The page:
6. Company Christmas parties topped the list of company-sponsored social events. Most of the Christmas parties were an evening affair for employees and their spouses. Typically they were held at a fancy restaurant with dinner and dancing. Some companies invited the children and would give wrapped presents to celebrate the season.
7. Summer family picnics were next on the list. They were normally on Saturdays, Sundays or holidays and would last most of the day. Some were held at the contractor’s home, some were at local amusement parks, and some at a lake or stream with fishing access.
8. We had contractors who celebrated the completion of each project with all of the employees who participated in that venture. Some of these were stag, but most of them included spouses.
The Evolution Of Company Social Events: When Prohibition ended in the early 1930s, alcohol (beer, wine and whiskey) became a vital ingredient in America’s social world - especially with construction personnel. A couple of drinks would help one relax, forget his woes and have a good time. Having a contractor social event without booze was never even considered.
I’m not sure when MADD (Mothers Against Drunk Driving) was organized, but I do know how effective they became. Drinking booze is still legal, but driving under the influence is prohibited and very costly. In addition to fines, suspended driver’s licenses and jail terms, a convicted DUI offender faces horrendous civil lawsuits. Contractors who participated in furnishing booze at a social event naturally provided the “deep pockets” that attorneys go after in big settlements.
Fortunately, some contractors did not stop these fun-filled, company-sponsored family events. With cooperation and guidelines from their insurance agents, they initiated reasonable controls to eliminate their liability:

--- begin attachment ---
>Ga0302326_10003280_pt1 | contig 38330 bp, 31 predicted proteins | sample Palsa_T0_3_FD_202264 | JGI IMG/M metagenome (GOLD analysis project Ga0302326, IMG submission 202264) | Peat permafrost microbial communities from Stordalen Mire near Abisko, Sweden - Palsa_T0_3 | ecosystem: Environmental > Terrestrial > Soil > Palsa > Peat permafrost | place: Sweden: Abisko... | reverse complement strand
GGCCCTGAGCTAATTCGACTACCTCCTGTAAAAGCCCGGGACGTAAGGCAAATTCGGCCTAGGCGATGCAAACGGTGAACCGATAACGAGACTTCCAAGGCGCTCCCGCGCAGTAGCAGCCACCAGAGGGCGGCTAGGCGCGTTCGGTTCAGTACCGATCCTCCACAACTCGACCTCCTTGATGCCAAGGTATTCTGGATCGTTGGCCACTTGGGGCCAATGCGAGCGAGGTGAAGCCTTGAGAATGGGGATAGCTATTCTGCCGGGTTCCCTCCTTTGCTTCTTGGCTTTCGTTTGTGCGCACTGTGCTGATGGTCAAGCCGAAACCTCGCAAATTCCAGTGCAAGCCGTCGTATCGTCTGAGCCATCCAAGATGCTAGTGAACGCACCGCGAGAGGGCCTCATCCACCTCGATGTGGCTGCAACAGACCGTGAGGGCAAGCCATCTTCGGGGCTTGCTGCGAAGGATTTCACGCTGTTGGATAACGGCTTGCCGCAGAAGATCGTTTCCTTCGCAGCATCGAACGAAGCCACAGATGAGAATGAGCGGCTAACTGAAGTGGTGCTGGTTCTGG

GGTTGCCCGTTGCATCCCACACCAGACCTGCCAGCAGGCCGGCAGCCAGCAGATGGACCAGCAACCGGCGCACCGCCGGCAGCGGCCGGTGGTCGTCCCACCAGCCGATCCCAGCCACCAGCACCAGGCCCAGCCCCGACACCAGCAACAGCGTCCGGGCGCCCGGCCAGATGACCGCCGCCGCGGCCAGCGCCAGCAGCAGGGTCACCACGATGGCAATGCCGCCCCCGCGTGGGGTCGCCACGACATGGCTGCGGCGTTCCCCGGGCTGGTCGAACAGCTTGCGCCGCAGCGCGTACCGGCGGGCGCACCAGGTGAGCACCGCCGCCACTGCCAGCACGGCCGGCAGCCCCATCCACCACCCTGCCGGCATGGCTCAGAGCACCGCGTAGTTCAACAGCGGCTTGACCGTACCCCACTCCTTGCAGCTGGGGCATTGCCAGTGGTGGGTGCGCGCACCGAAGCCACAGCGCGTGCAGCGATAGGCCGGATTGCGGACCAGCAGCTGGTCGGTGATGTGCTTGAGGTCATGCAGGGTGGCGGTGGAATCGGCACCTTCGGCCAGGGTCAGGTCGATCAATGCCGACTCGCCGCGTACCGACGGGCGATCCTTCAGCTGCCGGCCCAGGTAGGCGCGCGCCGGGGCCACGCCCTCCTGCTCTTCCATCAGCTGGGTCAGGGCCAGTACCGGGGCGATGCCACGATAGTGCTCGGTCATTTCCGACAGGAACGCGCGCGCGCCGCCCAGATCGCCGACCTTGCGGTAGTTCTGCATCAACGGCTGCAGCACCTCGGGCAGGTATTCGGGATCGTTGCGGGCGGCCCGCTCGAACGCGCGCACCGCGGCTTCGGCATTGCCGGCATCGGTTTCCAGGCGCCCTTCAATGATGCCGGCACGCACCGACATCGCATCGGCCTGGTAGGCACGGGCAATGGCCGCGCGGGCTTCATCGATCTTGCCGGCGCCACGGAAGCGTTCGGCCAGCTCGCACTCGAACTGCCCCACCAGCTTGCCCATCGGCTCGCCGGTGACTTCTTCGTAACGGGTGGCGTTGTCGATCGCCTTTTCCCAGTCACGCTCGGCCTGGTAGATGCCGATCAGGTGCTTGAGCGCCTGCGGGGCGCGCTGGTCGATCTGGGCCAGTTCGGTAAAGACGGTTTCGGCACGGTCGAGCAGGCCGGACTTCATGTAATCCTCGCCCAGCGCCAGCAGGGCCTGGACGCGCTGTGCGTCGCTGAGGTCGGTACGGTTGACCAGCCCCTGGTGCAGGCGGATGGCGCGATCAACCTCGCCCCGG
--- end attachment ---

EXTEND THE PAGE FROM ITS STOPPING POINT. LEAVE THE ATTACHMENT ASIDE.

- They issue two alcoholic beverage tickets to each employee to prevent exceeding the legal limit.
- They send a taxi or limousine to employees’ homes to pick them up, bring them to the party, and take them back home again.
- They rent a room at the hotel where the party is being held to eliminate any need for anyone to drive under the influence.
- They hire an off-duty uniformed police officer to monitor and prevent anyone from driving under the influence.
- They assign a designated driver for any known offender.
Contractors also got involved in each employee’s children’s activities. They helped sponsor sporting events and various fundraising missions, as well as bought uniforms and equipment. They also sent home pens, pencils, T-shirts, jerseys, ball caps and jackets, etc. - all with company logos so the children could show off their pride in their parent’s company.
One very effective benefit for your employee’s family is No. 1 on our “Just Say Yes” checklist: Flextime and other work-hour options are made available to every employee. It’s easy to understand how saying “yes” to this option allows your employees to attend and participate in all of their children’s activities without losing valuable wages. We never even considered providing flex-time or makeup hours back in those good old days.
I’m sure some of you are wondering how you could possibly find enough time to get to know and associate with each individual employee. This is why checklist items No. 11 - the owner and entire management team respect and follow the posted chain of command - and No. 12 - each working foreman and jobsite supervisor receives positive team-building, human-relations training - also need your “just say yes” commitment.
This assures that every single employee has direct contact with your trained supervisor, who has the time and compassion to convey your feelings toward your employees.
Isn’t that how you would like to be treated?